The article implied it was a smooth and amicable transition to a splendid new village, but history has documented the ousting of the Lheidli T'enneh people as being more thuggish than a mutual agreement.

The so-called Indian Agent of the day - the federal government employee tasked with liaising with the Lheidli T'enneh people - wrote an article in 1948 for the Cariboo And Northwest Digest remembering that time.

"After selling the land upon which Prince George now stands, and spending the money, the Fort George Indians refused to budge off their ancient camping grounds. It took a little (justifiable) arson to get them moving," wrote W.J. MacAllan.

He also admitted that he was the one who negotiated the 1911 sale price and conditions on behalf of the Lheidli T'enneh, striking a deal with the federal government and Grand Trunk Railway company to sell the prime confluence land on which their people lived.

Years later, when the steam ship arrived to pack their belongings up to the partially constructed new village known today as the Shelley Reserve, the people had a sudden and irreversible change of heart, MacAllan explained.

"The (not too young) buck with whom I had been arguing, after glancing around at the rest of the assembly, took a step forward. 'This our home,' he said. 'You tellum govenmunt and railrud [sic] this our home. We no move.' The whole assembly nodded silent approval and turned away, leaving me with no mean problem on my hands."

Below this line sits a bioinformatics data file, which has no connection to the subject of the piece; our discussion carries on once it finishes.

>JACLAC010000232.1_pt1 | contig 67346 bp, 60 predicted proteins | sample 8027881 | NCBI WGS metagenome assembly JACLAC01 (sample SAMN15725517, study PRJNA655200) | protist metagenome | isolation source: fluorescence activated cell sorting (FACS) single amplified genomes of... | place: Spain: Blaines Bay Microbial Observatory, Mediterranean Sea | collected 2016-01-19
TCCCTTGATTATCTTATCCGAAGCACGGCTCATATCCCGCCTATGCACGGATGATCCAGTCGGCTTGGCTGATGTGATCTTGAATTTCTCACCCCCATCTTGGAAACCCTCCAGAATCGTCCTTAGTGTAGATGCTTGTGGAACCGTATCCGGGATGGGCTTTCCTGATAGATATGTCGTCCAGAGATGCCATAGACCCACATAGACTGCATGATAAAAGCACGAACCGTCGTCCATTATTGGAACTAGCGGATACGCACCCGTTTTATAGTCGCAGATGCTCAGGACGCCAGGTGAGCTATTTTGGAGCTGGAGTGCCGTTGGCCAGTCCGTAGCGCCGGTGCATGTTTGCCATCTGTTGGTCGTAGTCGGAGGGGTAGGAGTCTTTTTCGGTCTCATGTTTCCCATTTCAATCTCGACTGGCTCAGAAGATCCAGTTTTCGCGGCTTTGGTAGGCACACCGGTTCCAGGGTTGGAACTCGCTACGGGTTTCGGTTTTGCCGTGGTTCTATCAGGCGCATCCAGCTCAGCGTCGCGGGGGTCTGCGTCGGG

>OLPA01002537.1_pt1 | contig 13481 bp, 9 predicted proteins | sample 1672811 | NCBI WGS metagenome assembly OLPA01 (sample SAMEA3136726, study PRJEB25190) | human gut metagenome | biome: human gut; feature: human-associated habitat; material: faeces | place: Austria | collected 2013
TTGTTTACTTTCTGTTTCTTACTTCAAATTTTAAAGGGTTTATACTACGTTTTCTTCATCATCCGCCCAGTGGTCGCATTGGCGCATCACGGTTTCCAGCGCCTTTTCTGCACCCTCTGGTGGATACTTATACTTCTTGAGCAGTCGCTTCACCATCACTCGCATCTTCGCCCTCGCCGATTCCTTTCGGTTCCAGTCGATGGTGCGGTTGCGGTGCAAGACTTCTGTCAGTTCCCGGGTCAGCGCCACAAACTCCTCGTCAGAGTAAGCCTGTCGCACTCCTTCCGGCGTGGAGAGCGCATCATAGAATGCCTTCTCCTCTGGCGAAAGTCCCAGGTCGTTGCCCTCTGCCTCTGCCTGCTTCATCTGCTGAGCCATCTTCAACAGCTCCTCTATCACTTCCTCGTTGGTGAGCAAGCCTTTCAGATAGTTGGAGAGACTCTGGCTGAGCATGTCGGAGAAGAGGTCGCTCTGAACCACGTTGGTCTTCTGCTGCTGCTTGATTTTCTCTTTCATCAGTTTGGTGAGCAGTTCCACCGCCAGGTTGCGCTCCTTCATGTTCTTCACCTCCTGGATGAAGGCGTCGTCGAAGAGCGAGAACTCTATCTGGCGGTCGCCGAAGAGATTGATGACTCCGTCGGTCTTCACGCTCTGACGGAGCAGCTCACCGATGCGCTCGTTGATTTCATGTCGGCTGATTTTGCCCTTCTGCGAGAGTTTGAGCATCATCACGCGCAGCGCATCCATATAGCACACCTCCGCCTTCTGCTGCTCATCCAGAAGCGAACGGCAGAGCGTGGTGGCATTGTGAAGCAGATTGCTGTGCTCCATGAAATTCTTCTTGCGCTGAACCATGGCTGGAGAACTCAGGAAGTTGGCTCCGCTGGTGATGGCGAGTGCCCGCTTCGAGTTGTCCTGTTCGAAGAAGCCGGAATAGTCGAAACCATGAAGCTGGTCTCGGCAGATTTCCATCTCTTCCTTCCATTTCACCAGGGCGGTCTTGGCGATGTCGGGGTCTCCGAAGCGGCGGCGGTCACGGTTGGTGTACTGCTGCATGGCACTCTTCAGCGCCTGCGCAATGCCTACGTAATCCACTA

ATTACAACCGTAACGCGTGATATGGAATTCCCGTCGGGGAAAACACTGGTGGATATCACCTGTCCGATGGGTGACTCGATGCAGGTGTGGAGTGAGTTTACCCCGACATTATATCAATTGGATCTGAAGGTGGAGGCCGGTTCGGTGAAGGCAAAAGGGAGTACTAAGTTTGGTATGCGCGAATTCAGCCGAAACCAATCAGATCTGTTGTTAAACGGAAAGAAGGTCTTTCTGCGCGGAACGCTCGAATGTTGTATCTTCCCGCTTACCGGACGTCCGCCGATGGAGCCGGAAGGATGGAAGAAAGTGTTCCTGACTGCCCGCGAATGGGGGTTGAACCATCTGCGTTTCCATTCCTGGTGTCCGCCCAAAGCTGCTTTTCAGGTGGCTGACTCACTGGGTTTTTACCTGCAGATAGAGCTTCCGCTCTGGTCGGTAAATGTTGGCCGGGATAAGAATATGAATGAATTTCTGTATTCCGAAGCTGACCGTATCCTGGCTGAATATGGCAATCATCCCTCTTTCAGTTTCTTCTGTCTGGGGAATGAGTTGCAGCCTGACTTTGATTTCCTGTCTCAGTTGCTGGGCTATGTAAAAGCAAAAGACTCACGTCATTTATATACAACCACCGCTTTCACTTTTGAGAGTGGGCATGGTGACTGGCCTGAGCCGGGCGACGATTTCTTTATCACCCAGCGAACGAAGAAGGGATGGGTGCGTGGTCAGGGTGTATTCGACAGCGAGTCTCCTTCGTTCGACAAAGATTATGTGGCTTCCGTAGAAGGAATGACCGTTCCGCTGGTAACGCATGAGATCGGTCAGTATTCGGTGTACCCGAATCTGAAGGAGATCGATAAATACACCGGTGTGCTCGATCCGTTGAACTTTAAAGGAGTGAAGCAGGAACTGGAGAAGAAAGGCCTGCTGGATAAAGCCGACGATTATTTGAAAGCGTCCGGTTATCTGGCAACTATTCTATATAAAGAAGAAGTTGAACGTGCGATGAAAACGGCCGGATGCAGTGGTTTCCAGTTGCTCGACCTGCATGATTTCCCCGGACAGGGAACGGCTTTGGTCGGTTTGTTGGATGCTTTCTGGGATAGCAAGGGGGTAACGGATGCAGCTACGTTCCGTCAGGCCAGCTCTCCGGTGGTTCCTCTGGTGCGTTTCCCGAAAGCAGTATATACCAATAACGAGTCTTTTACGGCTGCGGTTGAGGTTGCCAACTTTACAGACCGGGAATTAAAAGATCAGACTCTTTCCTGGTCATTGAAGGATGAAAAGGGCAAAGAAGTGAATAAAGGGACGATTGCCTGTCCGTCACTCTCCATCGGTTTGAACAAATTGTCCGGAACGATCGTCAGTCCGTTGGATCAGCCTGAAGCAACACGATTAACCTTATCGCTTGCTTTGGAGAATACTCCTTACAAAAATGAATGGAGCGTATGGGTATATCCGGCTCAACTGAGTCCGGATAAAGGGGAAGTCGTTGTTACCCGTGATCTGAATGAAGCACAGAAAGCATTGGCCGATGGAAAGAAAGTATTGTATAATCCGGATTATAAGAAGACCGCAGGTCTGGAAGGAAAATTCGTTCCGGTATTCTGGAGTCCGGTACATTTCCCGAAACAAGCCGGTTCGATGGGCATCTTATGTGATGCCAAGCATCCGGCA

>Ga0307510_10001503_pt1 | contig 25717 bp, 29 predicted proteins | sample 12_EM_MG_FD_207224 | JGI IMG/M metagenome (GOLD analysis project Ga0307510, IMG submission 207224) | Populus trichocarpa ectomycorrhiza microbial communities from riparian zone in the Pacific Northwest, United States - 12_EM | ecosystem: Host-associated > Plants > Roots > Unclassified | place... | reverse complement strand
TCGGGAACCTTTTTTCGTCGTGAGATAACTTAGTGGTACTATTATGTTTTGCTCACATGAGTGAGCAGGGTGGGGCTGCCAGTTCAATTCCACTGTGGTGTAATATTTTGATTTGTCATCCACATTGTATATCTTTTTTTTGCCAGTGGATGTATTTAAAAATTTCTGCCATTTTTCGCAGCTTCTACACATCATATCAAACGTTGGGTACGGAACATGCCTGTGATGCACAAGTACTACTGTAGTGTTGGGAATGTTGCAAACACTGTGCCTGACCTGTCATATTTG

He and the other colonial officials knew the 100-or-so Lheidli T'enneh people were too large a force to fight out of their homes, so a plan was hatched to burn some of the already vacant buildings to scare the rest into leaving. He also connived to be seen in open public when the fires started so the alarmed residents would go to him first, believing him to be innocent of the fires, in order that he could manipulate their fear into retreating from the village en masse.

"Sure enough! It worked as I anticipated," MacAllan said. "The day before I had been their big bad wolf; today I was their friend and benefactor...I often wonder what the story of the moving of the Fort George Indians would have been had we not resorted to arson."

A great many people wonder that today, but with reverse intentions.